I don’t usually suggest you discuss medications or hormone replacement therapy (HRT) with your physician before lifestyle changes. However, I feel when it comes to our mental well being, it may be a necessary first step. Changing habits and lifestyle requires energy and medication and/or HRT may be needed first. As these medications work to relieve anxiety, depression and other negative peri-menopausal symptoms, women can possibly feel energized to focus on their mental and physical health with support.
- Medication: Medications such as Selective Serotonin Reuptake Inhibitors (SSRIs) may be necessary to manage your anxiety and/or depression. Also, an added benefit is the off-label use for these medications. They can relieve hot flashes and night sweats which will improve your quality of sleep. This will then help with managing anxiety and depression. Talk to your healthcare provider to get direction on appropriate next steps.
- Hormone replacement therapy (HRT): Progesterone, Testosterone and/or Estrogen may be a solution for many women to combat poor moods along with other health risks such as thinning bones and heart disease. Progesterone is especially necessary for a balanced mood. Talk to your healthcare provider about these as an option. Discuss transdermal (a patch), a vaginal or rectal suppository as a means of delivery. These options are more effective for absorption of certain hormones as opposed to taking a pill. For some women, there are risks associated with using HRT. Risks depend on what hormone therapy you choose along with the dose and how long you are on this treatment.
- Food and Drink: Nourishing your body means you nourish you mind as well. Don’t skimp on nutrient-dense foods explained in my blog 7 Superfoods to Eat During Menopause. When it comes to food, drastically under-eating or abruptly taking in a large amount of processed foods can add to poor mental health. Consuming nutrient-dense foods can contribute to higher levels of well-being according to the World Health Organization. Limiting or eliminating caffeine and alcohol can also help with unwanted symptoms.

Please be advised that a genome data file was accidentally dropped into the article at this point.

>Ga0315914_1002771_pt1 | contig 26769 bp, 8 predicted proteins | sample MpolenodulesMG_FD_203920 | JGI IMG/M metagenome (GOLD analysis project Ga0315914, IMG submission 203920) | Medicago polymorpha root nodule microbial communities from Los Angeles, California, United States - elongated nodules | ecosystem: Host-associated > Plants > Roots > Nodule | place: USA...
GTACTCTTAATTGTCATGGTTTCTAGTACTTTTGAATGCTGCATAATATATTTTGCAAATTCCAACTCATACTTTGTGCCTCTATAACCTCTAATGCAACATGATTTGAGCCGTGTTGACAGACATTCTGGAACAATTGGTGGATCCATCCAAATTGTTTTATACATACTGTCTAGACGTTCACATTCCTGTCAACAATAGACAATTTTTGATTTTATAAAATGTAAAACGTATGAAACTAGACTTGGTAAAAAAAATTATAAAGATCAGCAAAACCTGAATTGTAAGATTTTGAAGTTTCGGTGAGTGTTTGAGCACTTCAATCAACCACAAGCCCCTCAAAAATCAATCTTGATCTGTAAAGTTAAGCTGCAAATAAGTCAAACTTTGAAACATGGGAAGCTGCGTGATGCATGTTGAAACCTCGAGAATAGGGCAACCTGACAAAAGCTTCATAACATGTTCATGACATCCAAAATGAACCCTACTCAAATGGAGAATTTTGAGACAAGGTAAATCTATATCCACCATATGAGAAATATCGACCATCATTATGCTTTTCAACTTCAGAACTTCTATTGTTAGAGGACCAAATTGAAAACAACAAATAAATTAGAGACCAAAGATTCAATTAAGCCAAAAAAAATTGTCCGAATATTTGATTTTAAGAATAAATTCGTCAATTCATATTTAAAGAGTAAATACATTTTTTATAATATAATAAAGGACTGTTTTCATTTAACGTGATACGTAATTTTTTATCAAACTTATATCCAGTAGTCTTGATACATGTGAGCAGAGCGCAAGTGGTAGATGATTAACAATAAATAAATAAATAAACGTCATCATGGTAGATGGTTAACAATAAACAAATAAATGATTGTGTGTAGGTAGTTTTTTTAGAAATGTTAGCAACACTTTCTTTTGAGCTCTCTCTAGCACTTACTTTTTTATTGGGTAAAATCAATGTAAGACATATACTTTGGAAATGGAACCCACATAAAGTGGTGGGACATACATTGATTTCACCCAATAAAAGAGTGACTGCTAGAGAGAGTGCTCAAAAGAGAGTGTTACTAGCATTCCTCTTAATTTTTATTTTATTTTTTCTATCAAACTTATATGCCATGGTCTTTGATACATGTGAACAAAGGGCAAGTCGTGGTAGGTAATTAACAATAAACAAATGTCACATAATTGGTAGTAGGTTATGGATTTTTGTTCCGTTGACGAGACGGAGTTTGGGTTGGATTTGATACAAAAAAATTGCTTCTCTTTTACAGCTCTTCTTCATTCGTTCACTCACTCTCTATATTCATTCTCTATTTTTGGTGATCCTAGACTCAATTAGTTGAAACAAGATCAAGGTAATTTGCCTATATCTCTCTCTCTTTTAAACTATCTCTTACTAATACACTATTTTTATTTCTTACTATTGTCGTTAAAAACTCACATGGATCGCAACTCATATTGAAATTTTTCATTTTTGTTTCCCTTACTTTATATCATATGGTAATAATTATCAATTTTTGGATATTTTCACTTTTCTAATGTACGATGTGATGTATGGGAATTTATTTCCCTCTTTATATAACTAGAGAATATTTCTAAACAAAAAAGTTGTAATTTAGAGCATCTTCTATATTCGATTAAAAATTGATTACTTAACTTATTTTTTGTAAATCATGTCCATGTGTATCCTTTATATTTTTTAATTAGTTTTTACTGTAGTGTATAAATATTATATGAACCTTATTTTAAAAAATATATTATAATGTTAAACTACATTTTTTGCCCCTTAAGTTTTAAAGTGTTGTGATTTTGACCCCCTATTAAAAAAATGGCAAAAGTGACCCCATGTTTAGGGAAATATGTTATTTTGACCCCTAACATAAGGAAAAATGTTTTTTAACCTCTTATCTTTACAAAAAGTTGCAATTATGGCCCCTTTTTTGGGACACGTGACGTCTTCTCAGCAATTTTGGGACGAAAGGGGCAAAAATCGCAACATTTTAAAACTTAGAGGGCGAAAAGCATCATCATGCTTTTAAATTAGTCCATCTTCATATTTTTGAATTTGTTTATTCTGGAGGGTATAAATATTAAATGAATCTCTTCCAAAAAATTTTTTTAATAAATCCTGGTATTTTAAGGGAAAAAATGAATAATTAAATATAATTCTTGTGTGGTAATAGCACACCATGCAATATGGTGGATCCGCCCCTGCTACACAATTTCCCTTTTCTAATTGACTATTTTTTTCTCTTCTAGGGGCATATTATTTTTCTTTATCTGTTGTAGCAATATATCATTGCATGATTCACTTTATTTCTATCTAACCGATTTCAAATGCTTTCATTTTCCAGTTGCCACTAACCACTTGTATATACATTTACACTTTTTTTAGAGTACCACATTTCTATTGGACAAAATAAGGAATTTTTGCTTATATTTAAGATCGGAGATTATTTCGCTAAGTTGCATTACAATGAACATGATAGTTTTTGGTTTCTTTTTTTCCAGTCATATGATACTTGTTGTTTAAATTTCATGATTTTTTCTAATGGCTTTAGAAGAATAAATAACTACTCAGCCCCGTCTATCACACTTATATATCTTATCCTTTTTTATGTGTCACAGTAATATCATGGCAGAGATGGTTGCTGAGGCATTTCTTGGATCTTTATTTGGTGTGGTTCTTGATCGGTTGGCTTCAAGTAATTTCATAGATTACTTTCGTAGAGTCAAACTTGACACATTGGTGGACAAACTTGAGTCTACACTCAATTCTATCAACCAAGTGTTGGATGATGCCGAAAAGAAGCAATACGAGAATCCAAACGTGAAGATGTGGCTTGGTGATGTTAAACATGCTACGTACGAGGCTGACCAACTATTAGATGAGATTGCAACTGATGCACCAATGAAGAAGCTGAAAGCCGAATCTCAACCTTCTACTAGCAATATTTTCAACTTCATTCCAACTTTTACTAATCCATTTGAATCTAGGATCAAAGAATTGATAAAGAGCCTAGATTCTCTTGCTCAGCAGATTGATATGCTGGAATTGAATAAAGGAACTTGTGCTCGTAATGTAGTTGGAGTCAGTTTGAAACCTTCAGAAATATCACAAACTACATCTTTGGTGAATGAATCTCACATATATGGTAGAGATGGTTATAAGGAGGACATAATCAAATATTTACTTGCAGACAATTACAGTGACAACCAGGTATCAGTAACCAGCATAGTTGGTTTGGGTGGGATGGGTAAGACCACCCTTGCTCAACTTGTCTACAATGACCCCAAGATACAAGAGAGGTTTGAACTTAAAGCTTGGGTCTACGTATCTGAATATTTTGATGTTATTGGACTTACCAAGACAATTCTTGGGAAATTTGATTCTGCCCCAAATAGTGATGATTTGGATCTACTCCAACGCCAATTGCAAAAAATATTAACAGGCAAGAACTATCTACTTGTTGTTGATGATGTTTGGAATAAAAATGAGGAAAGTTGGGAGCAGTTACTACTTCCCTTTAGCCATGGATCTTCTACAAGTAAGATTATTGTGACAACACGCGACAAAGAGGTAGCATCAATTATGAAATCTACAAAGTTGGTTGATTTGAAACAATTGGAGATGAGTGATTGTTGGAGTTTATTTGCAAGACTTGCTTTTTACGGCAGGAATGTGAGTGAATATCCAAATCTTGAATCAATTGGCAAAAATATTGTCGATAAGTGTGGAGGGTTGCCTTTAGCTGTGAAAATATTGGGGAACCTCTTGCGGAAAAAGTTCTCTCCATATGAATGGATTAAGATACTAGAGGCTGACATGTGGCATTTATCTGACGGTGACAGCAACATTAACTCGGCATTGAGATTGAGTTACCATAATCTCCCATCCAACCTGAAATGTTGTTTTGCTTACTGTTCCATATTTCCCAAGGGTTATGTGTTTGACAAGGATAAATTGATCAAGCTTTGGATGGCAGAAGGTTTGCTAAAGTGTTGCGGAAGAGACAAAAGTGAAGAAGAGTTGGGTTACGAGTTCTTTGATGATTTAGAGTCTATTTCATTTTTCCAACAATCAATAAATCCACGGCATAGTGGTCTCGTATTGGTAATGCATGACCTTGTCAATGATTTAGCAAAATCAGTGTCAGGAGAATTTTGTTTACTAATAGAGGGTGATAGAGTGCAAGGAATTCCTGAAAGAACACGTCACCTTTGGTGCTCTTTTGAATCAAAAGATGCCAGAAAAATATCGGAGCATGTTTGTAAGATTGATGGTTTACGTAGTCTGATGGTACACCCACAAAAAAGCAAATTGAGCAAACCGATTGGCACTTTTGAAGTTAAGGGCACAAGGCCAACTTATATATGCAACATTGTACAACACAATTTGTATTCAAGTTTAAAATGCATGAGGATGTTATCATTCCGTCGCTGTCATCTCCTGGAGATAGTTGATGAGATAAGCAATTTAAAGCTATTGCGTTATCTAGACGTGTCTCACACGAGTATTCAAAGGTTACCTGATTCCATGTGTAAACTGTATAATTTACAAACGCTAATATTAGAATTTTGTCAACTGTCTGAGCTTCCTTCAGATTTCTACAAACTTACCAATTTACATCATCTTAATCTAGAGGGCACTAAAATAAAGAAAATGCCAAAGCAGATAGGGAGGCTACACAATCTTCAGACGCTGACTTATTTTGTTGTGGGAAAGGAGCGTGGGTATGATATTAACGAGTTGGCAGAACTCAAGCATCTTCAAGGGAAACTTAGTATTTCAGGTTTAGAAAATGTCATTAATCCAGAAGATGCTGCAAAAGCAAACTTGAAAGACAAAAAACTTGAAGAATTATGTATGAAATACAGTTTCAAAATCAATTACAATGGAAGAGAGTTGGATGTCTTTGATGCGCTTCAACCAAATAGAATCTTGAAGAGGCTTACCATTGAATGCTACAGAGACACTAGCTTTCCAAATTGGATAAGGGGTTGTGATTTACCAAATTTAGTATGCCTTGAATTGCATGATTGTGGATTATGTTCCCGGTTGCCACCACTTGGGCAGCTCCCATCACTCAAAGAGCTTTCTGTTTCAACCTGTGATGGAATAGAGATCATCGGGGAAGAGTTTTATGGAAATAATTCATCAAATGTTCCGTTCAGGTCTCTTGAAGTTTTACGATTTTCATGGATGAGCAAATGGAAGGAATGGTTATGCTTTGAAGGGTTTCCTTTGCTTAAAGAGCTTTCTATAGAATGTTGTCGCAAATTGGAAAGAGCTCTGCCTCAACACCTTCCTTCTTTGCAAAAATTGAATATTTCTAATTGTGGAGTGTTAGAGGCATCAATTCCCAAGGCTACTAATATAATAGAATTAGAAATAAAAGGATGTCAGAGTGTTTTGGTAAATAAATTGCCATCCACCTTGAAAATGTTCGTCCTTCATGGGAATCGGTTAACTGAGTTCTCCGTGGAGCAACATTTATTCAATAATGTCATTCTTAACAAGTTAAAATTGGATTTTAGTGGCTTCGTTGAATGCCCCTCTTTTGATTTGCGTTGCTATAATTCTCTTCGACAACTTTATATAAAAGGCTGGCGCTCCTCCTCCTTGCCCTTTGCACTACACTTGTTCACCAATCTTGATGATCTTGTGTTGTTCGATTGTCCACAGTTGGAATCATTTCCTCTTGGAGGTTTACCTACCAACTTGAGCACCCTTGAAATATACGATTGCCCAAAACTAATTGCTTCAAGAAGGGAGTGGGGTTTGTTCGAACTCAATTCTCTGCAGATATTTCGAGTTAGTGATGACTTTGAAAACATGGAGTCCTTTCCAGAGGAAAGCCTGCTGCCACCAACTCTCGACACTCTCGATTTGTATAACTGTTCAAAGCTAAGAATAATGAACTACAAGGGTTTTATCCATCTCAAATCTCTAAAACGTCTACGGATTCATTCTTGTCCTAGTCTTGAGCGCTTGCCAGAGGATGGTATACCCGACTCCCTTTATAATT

- Movement: Getting outside for a walk, incorporating weight training, yoga and/or stretching will release serotonin. This will help combat low moods. Meditating on a regular basis, even for 5 minutes a day, can help with anxiety as well.
- Connections and friendships: Connecting with other women and reaching out to friends is an important part of not feeling alone. We all have bad days and just talking about what is causing us stress can help alleviate the heavy feeling we often feel that is slowing us down.
- Sleep: Difficulty with sleep during peri-menopause and menopause is one of the most common complaints women report. Poor sleep can wreak havoc on your mood. Create a bedtime routine to help with setting you up for a good night’s rest. Stop caffeinated beverages by 2pm, go to bed at the same time each evening when possible, take a warm bath with epsom salts to relax and shut down your electronic devices an hour before bed. You will be getting a restful sleep in no time which directly impacts your mood.
- Breathing exercises: Using the 4-7-8 breathing technique can help relieve anxiety. It can instantly calm you in any situation. Breathe in for the count of 4 seconds, hold the breath for 7 seconds and breathe out for 8 seconds. It can be done anywhere to relieve stress or help with getting to sleep.
Feeling Better as you Improve Your Mood in Peri-Menopause
As we age, there can be a lot to feel overwhelmed about on a daily basis. If you listen to the news, interact with the public in some way and not living under a rock, stress is inevitable. During midlife for many women, we are usually busy with our careers, caring for children and possibly helping with aging parents all while trying to manage our own health. Many days can feel like a wave we can’t escape from. Putting positive habits in place to improve how we are feeling is what we deserve. Getting back in balance is work but so worth it to become your best self. You don’t have to do it alone. Check out my Work with Me tab to see how I can help.
I’m a registered nurse for over 24 years with a Masters Degree in Nursing (Education). I am also a Certified Women’s Health Coach specializing in helping women navigate changing hormones in their 30s and beyond after my own difficult experience through menopause. I believe women should truly thrive in midlife and not just survive!